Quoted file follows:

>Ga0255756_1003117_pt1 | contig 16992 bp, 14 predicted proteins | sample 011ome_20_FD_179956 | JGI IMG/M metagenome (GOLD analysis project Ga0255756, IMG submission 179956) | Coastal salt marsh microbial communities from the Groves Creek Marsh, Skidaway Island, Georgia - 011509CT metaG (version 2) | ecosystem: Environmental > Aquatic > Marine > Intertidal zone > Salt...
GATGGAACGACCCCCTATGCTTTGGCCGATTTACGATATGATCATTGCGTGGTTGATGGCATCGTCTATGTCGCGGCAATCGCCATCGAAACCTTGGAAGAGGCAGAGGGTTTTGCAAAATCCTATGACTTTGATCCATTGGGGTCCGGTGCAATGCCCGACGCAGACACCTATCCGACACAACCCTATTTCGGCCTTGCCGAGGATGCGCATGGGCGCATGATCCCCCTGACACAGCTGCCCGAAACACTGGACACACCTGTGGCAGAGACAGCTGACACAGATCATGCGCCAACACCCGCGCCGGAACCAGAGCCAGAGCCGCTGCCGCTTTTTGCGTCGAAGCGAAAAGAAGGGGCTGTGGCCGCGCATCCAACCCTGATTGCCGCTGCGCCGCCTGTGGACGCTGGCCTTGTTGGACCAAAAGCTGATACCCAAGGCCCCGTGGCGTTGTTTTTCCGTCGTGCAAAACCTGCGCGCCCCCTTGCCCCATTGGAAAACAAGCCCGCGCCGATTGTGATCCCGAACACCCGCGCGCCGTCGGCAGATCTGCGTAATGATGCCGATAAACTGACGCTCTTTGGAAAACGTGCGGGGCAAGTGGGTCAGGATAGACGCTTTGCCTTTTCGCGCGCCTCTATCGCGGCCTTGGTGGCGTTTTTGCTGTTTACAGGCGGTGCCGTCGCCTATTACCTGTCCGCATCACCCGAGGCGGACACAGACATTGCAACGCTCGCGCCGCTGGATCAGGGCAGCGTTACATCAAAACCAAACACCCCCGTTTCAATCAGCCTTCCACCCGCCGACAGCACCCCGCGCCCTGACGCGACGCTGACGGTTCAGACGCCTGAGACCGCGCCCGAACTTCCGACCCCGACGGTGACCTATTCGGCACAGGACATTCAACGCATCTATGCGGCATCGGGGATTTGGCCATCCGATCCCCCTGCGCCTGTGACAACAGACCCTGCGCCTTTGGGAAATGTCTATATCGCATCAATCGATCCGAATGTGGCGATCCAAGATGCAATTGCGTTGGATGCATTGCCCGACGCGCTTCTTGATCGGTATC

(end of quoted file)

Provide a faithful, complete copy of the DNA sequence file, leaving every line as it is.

>Ga0255756_1003117_pt1 | contig 16992 bp, 14 predicted proteins | sample 011ome_20_FD_179956 | JGI IMG/M metagenome (GOLD analysis project Ga0255756, IMG submission 179956) | Coastal salt marsh microbial communities from the Groves Creek Marsh, Skidaway Island, Georgia - 011509CT metaG (version 2) | ecosystem: Environmental > Aquatic > Marine > Intertidal zone > Salt...
GATGGAACGACCCCCTATGCTTTGGCCGATTTACGATATGATCATTGCGTGGTTGATGGCATCGTCTATGTCGCGGCAATCGCCATCGAAACCTTGGAAGAGGCAGAGGGTTTTGCAAAATCCTATGACTTTGATCCATTGGGGTCCGGTGCAATGCCCGACGCAGACACCTATCCGACACAACCCTATTTCGGCCTTGCCGAGGATGCGCATGGGCGCATGATCCCCCTGACACAGCTGCCCGAAACACTGGACACACCTGTGGCAGAGACAGCTGACACAGATCATGCGCCAACACCCGCGCCGGAACCAGAGCCAGAGCCGCTGCCGCTTTTTGCGTCGAAGCGAAAAGAAGGGGCTGTGGCCGCGCATCCAACCCTGATTGCCGCTGCGCCGCCTGTGGACGCTGGCCTTGTTGGACCAAAAGCTGATACCCAAGGCCCCGTGGCGTTGTTTTTCCGTCGTGCAAAACCTGCGCGCCCCCTTGCCCCATTGGAAAACAAGCCCGCGCCGATTGTGATCCCGAACACCCGCGCGCCGTCGGCAGATCTGCGTAATGATGCCGATAAACTGACGCTCTTTGGAAAACGTGCGGGGCAAGTGGGTCAGGATAGACGCTTTGCCTTTTCGCGCGCCTCTATCGCGGCCTTGGTGGCGTTTTTGCTGTTTACAGGCGGTGCCGTCGCCTATTACCTGTCCGCATCACCCGAGGCGGACACAGACATTGCAACGCTCGCGCCGCTGGATCAGGGCAGCGTTACATCAAAACCAAACACCCCCGTTTCAATCAGCCTTCCACCCGCCGACAGCACCCCGCGCCCTGACGCGACGCTGACGGTTCAGACGCCTGAGACCGCGCCCGAACTTCCGACCCCGACGGTGACCTATTCGGCACAGGACATTCAACGCATCTATGCGGCATCGGGGATTTGGCCATCCGATCCCCCTGCGCCTGTGACAACAGACCCTGCGCCTTTGGGAAATGTCTATATCGCATCAATCGATCCGAATGTGGCGATCCAAGATGCAATTGCGTTGGATGCATTGCCCGACGCGCTTCTTGATCGGTATC